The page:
Ireland: Economic growth picks up steam in Q3
December 15, 2017
Despite often contradictory, and highly volatile, figures, the most recent national account data published by the Central Statistics Office on 15 December confirmed that economic activity firmed up in Q3. GDP growth accelerated from a revised 2.7% quarter-on-quarter increase (previously reported: +1.4% quarter-on-quarter) in Q2 to a sharper 4.2% rise in Q3. GNP rebounded from a revised 0.8% contraction (previously reported: -4.6% qoq) in the second quarter to a 11.2% rise in the third quarter. In year-on-year terms, GDP growth reached 10.5% in the third quarter, coming in above the revised 6.3% expansion (previously reported: +5.8% year-on-year) in the second quarter. Average growth in the first three quarters as measured by annual GDP came in at 7.3%.
Modified domestic demand, the national account metric that strips out volatile components such as research and development, and aircraft leasing operations to provide a more accurate view on the economy, also pointed to a healthy quarter-on-quarter expansion (Q3: +2.4% quarter-on-quarter; Q2: -0.2% qoq). Positive data reported by all national account metrics recording strong quarter-on-quarter and year-on-year growth suggests that the economy is in good shape, and that 2017 should be another year of robust growth.
The quarter-on-quarter GDP expansion in Q3 was driven by a strong external sector, which more than offset a sharp contraction in domestic demand. Growth in exports jumped from 0.8% in Q2 to a sharp 4.4% increase in Q3. The surge in exports reflected an increase of merchandise exports. Imports, however, collapsed, swinging from a 11.1% expansion in Q2 to a steep 10.9% contraction. The decline in imports was largely driven by the financial movements of multinational corporation into the country. Correspondingly, fixed investment also nosedived.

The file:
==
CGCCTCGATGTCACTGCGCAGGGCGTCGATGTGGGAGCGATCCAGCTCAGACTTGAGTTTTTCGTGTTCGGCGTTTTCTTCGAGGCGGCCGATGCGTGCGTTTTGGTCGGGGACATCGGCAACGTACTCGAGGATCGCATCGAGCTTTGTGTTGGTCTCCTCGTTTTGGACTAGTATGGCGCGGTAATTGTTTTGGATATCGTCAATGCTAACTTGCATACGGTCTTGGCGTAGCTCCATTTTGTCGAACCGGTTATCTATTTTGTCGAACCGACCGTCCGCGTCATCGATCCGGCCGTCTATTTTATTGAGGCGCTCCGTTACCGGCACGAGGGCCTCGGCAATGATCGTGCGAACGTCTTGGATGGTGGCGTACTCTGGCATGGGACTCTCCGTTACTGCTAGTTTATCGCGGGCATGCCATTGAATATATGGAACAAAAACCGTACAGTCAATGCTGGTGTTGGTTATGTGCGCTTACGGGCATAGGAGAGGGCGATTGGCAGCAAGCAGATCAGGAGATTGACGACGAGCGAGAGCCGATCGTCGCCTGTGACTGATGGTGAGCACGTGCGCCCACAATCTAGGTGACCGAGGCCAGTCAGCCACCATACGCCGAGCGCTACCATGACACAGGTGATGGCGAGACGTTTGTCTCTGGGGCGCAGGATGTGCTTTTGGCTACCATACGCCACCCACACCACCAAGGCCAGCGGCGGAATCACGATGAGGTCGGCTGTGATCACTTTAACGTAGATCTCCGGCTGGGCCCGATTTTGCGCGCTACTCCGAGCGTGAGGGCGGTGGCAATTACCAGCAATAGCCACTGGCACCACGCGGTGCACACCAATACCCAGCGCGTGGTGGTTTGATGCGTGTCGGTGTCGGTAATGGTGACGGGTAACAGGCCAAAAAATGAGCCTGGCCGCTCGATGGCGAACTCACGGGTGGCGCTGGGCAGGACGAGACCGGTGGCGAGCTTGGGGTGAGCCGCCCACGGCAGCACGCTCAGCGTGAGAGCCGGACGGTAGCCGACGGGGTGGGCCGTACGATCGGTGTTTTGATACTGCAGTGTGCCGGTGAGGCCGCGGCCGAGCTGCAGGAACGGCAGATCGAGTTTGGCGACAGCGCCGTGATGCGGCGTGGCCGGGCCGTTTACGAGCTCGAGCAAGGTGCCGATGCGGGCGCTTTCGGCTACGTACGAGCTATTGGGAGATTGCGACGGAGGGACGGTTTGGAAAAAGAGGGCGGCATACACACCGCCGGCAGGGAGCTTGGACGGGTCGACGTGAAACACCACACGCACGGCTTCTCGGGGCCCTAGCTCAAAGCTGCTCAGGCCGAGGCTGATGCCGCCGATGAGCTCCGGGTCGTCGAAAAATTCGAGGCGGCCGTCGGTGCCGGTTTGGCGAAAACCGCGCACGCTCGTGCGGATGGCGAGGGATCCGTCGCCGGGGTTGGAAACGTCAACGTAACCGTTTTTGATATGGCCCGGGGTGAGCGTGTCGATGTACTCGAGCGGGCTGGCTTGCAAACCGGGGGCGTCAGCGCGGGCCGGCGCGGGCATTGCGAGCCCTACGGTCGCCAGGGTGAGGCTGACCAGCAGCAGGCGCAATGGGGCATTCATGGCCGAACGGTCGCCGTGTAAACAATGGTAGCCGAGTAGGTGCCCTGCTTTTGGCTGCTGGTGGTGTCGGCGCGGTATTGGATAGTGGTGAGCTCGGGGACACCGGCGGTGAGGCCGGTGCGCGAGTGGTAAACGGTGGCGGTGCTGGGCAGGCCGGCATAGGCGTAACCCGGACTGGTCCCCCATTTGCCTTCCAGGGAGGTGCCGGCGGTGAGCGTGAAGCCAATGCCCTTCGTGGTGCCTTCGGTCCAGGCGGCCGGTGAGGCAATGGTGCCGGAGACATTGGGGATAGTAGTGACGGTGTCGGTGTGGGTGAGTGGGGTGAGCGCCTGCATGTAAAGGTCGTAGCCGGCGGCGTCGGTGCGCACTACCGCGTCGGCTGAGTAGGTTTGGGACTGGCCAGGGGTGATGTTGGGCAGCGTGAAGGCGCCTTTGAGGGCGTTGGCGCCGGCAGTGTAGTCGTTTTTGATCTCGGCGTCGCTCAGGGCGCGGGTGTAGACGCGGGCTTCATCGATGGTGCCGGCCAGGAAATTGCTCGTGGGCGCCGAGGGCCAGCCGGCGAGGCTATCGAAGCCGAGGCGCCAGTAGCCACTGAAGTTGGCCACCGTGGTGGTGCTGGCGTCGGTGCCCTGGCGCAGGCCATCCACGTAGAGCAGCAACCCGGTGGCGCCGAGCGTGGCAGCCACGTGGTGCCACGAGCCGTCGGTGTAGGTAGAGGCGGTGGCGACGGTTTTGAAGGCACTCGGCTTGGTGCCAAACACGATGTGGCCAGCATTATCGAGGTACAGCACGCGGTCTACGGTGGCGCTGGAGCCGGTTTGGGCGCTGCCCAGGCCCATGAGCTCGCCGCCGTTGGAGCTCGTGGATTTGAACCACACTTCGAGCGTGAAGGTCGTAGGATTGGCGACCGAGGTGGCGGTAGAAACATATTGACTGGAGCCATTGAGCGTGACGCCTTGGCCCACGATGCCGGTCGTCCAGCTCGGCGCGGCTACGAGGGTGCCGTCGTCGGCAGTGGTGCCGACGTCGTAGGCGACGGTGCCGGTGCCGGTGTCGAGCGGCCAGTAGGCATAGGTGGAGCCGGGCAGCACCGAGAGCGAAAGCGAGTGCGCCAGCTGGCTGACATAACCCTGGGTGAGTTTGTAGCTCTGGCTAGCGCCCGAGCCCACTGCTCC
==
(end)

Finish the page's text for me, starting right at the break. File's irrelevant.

Fixed investment plummeted 36.0% in the third quarter from the previous one, contrasting the 22.4% quarter-on-quarter expansion in the second quarter. The decline reflected a double-digit decline in spending on machinery and on intangible assets. Intangible assets comprise spending by multinational corporations, including movements of intellectual property into Ireland. Private consumption, however, picked up steam, expanding 1.9% quarter-on-quarter, a multi-year high (Q2: -0.9% qoq). The expansion was supported by a strong labor market, low inflation, higher wages and high consumer confidence throughout the third quarter. Growth in government consumption reached 0.7%, matching the print in the second quarter. Overall, domestic demand contracted a sharp 13.1% (Q2: +12.9% qoq), weighed down by falling fixed investment and inventories that subtracted from growth.
Ireland’s economic outlook remains positive despite a dramatic few weeks as crucial Brexit talks were unfolding. The breakthrough agreement reached in early December between the UK and the EU showed how the United Kingdom was committed to recognizing the terms of the 1998 Good Friday Agreement, pledging to avoid a hard border with Ireland. A lack of consensus on how to deal with the Irish border would have been a destabilizing factor generating considerable political and economic uncertainty. Border checks and customs controls with the UK, one of Ireland’s most important trading partners, would disrupt trade flows and weigh on economic growth. While the final terms of the Brexit deal have not yet been written, the outcome of the first phase of talks are encouraging and clear to a certain extent the country’s economic outlook from Brexit-related risks, although uncertainty remains.
Ireland GDP Forecast
According to its fourth Quarterly Bulletin of 2017 released in October, the Central Bank revised up its growth forecast for 2018 from 3.5% to 4.5%. FocusEconomics Consensus Forecast panelists expect the economy to grow 4.1% in 2018, which is up 0.2 percentage points from last month’s forecast. For 2019, the panel sees economic growth moderating to 3.1%, which is unchanged from last month’s forecast.